The International Monetary Fund has called on Cyprus to mitigate the main vulnerabilities the economy is faced with, as headwinds are threatening sustained economic growth.
In a statement following the conclusion of the third post-program motoring mission released on Thursday the IMF said real GDP growth is projected to reach a still-robust 3-3.5 percent in 2019-20, from 3.9 percent in 2018, led by foreign direct investment, but warned of “increasing headwinds to sustained growth.”
The IMF welcomed progress in addressing the high non-performing loans (NPLs), due to transferring sizeable NPL portfolio out of the banking system noting however continued efforts are needed to reduce NPLs “which remain among the highest in Europe.”
According to the IMF Cyprus’s capacity to repay the Fund is adequate under this baseline, as strong economic growth and a sizable primary fiscal balance are expected to support a durable decline in gross public debt and continued favorable market borrowing terms.
“However, repayment capacity could be weakened if growth slows significantly or if some specific risks materialize from banks’ still weak asset quality; the realization of fiscal guarantees; or unexpected spending, including from court cases,” the Fund said, adding this could be exacerbated in the event of weaker than expected growth in Europe, or a hard Brexit.
The IMF added, that economic growth has been strong, supported by construction, tourism and professional services, unemployment has declined further, while the underlying budget remains in a large surplus.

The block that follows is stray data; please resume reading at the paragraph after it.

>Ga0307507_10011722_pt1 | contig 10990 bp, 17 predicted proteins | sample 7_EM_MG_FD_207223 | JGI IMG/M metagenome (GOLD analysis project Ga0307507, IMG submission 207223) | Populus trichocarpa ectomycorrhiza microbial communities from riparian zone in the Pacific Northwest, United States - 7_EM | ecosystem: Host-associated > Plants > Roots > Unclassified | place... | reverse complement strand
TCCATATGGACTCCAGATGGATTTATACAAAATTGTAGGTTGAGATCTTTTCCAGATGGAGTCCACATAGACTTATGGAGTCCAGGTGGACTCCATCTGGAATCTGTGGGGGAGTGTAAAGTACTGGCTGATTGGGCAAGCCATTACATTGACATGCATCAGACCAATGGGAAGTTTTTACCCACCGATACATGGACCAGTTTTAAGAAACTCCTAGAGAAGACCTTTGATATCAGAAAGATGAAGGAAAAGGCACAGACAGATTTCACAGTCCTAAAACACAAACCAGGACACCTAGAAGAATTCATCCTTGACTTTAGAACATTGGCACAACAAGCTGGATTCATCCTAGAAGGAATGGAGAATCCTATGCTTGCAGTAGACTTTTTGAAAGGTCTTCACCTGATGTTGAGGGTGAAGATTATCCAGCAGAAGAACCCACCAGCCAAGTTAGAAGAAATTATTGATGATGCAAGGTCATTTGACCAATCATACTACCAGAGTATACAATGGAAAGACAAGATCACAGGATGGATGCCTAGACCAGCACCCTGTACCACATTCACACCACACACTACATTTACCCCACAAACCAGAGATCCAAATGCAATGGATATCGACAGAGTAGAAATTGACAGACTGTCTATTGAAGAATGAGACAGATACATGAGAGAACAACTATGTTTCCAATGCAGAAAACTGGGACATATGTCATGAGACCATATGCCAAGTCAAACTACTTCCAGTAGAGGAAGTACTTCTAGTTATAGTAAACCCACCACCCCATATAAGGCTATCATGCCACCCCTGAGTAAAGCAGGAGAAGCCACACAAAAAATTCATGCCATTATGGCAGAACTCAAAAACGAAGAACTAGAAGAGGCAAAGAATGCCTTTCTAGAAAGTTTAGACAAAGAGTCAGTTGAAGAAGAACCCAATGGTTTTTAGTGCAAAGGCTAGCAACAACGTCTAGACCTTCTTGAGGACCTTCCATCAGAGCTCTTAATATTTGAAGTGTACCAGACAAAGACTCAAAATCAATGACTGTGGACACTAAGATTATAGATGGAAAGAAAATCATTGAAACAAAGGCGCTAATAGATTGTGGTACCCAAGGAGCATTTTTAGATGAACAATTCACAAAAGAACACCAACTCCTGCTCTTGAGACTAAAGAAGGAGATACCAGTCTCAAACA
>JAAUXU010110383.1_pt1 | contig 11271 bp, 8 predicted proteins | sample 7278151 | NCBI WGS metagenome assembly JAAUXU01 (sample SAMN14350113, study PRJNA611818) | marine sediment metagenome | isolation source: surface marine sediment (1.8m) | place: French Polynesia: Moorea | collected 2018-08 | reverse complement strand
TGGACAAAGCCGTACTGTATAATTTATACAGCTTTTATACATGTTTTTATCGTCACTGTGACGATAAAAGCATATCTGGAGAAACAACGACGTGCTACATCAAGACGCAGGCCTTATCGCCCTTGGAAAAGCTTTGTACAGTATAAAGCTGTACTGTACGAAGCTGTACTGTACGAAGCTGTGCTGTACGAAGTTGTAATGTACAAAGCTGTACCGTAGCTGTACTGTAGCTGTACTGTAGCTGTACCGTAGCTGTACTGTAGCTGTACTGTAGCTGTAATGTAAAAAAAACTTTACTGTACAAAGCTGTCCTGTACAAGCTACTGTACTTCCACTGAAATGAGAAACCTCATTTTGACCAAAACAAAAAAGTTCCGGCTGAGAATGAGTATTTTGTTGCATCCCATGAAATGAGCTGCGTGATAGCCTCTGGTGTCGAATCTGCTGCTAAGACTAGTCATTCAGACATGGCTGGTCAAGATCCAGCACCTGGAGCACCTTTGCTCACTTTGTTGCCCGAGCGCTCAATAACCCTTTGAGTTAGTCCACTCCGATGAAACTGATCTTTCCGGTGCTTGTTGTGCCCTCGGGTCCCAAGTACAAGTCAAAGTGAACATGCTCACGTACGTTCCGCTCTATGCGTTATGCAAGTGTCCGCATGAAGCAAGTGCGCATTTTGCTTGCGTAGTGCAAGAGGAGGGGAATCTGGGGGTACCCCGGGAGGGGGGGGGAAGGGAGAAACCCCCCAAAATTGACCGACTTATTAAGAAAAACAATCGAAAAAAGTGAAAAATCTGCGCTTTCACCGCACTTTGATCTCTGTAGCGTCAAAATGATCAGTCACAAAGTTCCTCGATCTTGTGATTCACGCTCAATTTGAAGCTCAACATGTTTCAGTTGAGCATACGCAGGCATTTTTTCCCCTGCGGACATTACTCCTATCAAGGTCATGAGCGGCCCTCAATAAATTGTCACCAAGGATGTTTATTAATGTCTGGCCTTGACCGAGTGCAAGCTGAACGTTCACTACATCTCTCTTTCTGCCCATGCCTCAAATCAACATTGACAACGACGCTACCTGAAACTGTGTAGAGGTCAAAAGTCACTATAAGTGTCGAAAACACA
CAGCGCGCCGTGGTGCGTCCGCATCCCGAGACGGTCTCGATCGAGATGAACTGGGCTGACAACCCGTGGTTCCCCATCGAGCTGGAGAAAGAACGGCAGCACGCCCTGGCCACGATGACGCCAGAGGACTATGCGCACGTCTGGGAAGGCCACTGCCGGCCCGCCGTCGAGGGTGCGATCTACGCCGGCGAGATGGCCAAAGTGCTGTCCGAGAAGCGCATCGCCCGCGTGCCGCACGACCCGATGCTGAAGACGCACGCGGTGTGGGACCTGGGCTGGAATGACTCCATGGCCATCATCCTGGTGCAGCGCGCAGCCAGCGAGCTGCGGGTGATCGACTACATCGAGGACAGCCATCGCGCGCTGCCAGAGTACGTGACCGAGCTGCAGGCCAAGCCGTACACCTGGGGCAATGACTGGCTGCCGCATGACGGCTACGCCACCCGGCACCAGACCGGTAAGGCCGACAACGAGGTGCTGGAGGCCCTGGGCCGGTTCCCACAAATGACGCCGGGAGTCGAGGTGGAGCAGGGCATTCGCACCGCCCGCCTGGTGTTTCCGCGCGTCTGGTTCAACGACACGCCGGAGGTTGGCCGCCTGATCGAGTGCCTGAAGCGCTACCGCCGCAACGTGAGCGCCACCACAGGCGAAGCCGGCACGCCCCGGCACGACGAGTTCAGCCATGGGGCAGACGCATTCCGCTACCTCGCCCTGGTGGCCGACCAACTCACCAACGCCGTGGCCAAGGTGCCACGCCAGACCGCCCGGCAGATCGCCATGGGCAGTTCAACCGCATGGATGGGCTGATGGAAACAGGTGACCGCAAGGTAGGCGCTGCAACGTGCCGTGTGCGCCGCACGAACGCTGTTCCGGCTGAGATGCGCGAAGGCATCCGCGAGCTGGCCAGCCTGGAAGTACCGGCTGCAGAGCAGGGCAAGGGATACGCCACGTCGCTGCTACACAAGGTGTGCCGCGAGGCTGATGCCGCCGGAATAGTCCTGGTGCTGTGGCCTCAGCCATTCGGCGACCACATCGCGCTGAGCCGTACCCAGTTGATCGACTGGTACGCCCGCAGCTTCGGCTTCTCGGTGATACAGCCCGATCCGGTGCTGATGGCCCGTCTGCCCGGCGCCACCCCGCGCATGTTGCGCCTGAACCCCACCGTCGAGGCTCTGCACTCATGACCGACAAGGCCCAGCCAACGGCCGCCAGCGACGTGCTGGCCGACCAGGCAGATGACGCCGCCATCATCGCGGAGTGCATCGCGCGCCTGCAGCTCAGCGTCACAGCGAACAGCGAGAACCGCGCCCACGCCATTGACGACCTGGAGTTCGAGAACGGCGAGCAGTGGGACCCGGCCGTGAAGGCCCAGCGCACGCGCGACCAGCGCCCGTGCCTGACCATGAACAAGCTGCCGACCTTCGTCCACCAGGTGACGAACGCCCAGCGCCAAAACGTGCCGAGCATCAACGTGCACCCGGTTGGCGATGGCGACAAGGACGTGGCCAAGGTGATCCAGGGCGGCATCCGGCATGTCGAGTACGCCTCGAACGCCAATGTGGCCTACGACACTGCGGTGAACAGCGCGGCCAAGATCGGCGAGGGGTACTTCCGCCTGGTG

Furthermore, the Fund called for policies to mitigate Cyprus’s key vulnerabilities, mainly to reduce NPLS, limit public spending to maintain public debt on a downward path and to strengthen structural reforms.
On the banking sector, further efforts are needed to address the troubled legacy assets – which remain among the highest in Europe, adding that “steadfast implementation of the foreclosure framework, including e-auctions, is key to lowering debt.”
The IMF encourages banks to continue maintaining appropriate capital and provisioning levels and reducing NPLs and real estate property holdings to targeted levels and to address “the system’s inefficient cost structure.”
According to the IMF, that continued efforts to mitigate AML/CFT risks remains a priority to reduce risks to growth.
It also calls for an appropriate governance structure for the state-owned asset management company (KEDIPES) to maximize recovery and points out that ensuring ongoing compliance with the eligibility requirements for the Estia scheme is crucial to prevent abuse of taxpayer resources.
On the public finances, the IMF said spending growth should be firmly maintained at a pace below that of medium-term GDP and cyclical and windfall revenues should be saved, to ensure a neutral fiscal policy stance, build up buffers, and anchor public debt on a firmly downward path.
“Keeping growth of the wage bill below nominal GDP growth is particularly important given the gradual reversal of crisis-era public wage and pension cuts,” the IMF said, adding reforms aimed at making the public health sector more competitive and managing incentives for providers and patients adequately are crucial to mitigate fiscal risks from the introduction of a public health insurance system.
Moreover, it calls for the strengthening of structural reforms, referring to the ongoing judicial reform which would help address the legacy of the crisis and improve the investment climate.
It also said that improving corporate governance of commercial state-owned enterprises and reforming local government will help reduce contingent fiscal liabilities and raise productivity.